I know how Rip Van Winkle felt when he woke up after 20 years to find the world had changed.
Recently I decided to send out a news release to promote my book Write Like You Talk—Only Better. Sure, I had written news releases in the past couple of decades. But, increasingly, they had become marketing hype posted on companies’ web sites, of little interest to reporters.
Different kinds of front pages
When I researched press release distribution sites, I discovered that they have become more about search engine optimization, splattering your links and keywords across the web. Even though I had been thinking about the more traditional approach of actually meeting reporters’ needs, I saw the value in this.
The trouble was there are so many sites. Most claim to offer “free” services, though few actually do. I asked my LinkedIn groups in my field to recommend specific ones. Nobody did, though some favoured the traditional one-to-one journalist approach.
Seeing as Google has its hooks in everywhere, I decided to pay a small fee to Google News, which should be filling up search engines and news services as we speak. I was astounded that Google will write the news, I mean press, release for you for just $20. I know I can do a better job than someone who could make more flipping burgers.
Then I randomly picked a few of the free services, nothing to lose: Briefing Wire, Press King and Newswire Today. I also tried a new service from Ezinearticles.com that I happened to discover when I was posting an article there.
One of the clues that these sites were more for search engines than journalists came from their insistence that titles be capitalized, contrary to the requirements of Canadian Press and many similar news agencies. The Ezinearticle service had a word-length requirement, even though I know from experience that short how-to releases are often welcomed by editors who have awkward spaces to fill. And let’s not forget how tiny those snippets are on the home pages of news sites.
No journalists have called, though I did pick up some incoming links. These sites serve a purpose, but it’s not reaching reporters.
Back to traditional media basics
I’m lucky to have started my career in government, with veteran journalist mentors, teaching me how to attract coverage on the front page of major dailies and television networks. It made my parents so proud to open their morning newspaper and see me quoted as “ministry spokesperson.”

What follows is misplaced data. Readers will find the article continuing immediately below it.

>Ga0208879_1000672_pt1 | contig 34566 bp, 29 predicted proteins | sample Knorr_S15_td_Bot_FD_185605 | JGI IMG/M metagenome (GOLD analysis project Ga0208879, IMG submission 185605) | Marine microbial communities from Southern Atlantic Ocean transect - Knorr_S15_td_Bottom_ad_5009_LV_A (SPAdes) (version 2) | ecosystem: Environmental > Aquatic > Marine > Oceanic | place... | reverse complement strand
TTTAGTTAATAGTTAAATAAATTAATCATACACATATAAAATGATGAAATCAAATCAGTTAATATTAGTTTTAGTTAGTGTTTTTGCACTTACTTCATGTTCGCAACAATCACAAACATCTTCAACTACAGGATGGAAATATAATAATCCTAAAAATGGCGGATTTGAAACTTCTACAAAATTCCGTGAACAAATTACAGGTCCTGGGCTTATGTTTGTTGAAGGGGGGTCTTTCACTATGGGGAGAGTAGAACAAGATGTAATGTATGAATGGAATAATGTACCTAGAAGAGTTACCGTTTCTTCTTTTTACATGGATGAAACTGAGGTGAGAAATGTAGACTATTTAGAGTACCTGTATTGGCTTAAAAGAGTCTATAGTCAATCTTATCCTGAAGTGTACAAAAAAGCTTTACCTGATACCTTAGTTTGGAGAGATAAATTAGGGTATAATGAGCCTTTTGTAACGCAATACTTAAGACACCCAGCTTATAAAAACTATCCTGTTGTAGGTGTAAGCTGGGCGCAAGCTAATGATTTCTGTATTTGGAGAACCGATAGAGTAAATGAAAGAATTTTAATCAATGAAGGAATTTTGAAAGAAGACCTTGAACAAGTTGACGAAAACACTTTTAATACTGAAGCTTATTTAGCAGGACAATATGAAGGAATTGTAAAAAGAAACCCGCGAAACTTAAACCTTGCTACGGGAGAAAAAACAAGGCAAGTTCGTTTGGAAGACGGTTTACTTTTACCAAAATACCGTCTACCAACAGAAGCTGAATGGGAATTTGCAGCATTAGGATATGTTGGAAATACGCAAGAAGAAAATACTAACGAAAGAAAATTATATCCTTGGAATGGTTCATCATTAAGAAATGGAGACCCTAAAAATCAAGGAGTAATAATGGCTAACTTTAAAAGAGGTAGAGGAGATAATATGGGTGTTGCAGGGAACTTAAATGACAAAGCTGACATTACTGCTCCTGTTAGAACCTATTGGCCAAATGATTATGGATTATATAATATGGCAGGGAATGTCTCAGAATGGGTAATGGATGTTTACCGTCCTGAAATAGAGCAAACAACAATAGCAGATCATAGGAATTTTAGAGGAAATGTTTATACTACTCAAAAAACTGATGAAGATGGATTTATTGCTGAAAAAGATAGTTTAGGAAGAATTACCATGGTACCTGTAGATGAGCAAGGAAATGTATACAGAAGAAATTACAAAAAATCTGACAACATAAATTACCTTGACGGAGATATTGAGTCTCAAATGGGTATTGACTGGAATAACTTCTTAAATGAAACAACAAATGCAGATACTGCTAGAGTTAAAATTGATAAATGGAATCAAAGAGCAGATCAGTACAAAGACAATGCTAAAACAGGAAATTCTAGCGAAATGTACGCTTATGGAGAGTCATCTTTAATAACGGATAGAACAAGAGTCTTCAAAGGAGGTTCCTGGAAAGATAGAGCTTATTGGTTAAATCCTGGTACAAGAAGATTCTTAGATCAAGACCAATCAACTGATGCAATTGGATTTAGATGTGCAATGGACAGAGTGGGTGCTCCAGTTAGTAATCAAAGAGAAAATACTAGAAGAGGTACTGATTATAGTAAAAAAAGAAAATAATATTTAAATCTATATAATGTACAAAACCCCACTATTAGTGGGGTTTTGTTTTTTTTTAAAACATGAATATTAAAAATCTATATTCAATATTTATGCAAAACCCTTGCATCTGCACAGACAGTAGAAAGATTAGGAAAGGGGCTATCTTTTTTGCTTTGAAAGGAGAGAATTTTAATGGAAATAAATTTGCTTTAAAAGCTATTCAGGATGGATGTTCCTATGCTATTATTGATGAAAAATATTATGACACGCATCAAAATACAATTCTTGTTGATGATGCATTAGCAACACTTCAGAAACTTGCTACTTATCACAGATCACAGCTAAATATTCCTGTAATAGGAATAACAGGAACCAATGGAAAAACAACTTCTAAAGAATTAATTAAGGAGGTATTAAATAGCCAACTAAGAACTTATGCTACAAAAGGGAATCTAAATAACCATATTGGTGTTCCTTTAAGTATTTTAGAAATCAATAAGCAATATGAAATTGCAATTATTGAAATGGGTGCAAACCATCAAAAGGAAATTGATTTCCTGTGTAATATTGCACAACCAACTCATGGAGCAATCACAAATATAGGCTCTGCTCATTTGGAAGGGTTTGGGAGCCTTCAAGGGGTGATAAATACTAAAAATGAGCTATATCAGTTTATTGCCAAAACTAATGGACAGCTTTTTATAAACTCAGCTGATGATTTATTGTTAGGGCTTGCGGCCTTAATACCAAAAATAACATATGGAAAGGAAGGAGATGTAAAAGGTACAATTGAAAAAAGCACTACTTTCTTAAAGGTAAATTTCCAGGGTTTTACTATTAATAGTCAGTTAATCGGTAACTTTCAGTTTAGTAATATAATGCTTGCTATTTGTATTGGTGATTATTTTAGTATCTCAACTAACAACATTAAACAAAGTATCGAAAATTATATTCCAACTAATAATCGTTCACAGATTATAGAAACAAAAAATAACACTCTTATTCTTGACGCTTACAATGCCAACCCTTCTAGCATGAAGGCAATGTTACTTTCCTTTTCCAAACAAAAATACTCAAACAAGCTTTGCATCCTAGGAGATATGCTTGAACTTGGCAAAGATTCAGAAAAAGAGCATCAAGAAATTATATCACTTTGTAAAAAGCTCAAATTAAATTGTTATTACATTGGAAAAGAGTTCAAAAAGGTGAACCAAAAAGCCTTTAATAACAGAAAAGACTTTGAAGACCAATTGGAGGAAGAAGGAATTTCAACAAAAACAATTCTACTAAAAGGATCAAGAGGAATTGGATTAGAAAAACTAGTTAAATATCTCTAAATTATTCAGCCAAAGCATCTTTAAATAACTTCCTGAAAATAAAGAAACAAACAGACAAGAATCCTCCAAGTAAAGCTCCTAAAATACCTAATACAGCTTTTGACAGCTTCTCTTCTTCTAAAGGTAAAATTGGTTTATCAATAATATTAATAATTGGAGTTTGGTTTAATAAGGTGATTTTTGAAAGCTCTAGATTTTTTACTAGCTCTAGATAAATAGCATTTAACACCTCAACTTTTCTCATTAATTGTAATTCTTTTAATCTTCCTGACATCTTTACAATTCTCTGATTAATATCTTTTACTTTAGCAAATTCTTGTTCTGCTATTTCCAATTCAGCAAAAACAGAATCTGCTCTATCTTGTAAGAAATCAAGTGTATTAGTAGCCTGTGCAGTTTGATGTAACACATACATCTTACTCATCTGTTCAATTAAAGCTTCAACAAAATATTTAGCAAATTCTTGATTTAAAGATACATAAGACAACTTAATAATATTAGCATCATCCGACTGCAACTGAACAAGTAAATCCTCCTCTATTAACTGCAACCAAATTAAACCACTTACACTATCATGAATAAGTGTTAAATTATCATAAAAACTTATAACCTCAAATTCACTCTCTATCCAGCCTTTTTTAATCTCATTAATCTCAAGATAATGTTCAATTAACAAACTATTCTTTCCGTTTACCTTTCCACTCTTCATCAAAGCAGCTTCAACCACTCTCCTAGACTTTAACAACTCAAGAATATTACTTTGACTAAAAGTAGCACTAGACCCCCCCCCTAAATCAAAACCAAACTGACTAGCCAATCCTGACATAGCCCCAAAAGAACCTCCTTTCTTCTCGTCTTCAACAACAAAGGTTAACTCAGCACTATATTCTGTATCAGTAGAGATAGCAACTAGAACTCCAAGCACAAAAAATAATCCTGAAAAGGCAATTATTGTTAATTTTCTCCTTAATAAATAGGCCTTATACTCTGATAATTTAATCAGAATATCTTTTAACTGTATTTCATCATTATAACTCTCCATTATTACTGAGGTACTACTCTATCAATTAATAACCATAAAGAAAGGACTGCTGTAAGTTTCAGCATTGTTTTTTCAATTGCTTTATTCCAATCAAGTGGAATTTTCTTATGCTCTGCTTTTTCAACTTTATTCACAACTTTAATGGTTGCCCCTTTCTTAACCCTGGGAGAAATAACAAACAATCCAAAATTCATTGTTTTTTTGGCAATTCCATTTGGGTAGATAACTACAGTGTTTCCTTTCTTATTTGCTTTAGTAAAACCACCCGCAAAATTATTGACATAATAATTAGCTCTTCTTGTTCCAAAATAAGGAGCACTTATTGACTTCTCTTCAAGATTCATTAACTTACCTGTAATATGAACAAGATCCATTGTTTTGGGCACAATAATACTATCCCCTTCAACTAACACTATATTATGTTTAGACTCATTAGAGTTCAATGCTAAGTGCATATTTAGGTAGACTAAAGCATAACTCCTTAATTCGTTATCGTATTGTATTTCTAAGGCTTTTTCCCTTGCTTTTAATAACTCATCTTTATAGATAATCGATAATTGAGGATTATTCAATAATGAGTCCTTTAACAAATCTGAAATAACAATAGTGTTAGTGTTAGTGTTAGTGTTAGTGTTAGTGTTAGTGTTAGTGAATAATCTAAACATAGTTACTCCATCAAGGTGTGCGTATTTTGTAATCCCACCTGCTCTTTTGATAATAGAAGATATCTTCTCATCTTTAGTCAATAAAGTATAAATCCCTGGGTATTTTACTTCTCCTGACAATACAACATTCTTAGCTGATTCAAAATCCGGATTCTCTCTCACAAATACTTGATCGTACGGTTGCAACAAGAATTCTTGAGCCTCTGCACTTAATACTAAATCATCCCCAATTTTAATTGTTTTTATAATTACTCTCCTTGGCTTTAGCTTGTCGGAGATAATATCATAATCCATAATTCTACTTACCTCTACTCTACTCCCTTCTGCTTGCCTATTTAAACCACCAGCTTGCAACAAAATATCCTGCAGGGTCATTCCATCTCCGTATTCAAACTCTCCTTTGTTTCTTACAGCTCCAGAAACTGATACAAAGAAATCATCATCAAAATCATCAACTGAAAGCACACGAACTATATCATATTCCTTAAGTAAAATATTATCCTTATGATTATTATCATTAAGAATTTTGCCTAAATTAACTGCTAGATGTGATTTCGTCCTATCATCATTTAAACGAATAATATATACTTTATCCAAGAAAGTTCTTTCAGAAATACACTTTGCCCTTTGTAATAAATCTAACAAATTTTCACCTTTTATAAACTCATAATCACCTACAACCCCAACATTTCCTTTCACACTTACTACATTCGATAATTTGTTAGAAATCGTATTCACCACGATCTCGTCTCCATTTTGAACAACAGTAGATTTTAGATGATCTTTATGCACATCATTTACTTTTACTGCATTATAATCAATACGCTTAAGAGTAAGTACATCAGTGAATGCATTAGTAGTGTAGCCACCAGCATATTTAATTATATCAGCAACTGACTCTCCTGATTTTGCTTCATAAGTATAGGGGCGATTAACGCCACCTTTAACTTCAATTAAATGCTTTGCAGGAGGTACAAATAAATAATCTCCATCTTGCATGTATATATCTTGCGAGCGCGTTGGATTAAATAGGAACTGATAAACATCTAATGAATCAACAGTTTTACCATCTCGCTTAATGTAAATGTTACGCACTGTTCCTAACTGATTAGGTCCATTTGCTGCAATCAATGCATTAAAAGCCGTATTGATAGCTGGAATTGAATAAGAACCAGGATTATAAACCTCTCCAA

I was flattered when busy reporters would add their byline to part or most of my media release or kit. I laughed when a major daily put my photo on the front page of their business section, instead of the dark-suited bankers I was trying to hype, simply because I was wearing a red suit and they were shooting in colour.
I didn’t pursue media relations because I didn’t enjoy following up with reporters, as the private sector demands. I also lacked the chess-like skills of my colleagues who knew how to leak strategically or brief off the record. I bristled at suggestions I “spin” the news, knowing full well that media relations is about honestly telling your client’s side of the story, not distorting it.
Changed, yet the same
Although the web has changed media relations dramatically, many of the same skills still apply. As the French more elegantly say: “Plus ça change, plus c’est la même chose.”
My press release to the online news services was just a warm up. The best results will come from identifying the reporters who might be interested in my book and tailoring a news release that meets their individual needs.
The question is: can I still fit into that red suit?
Thanks for the photo, Roy Prasad.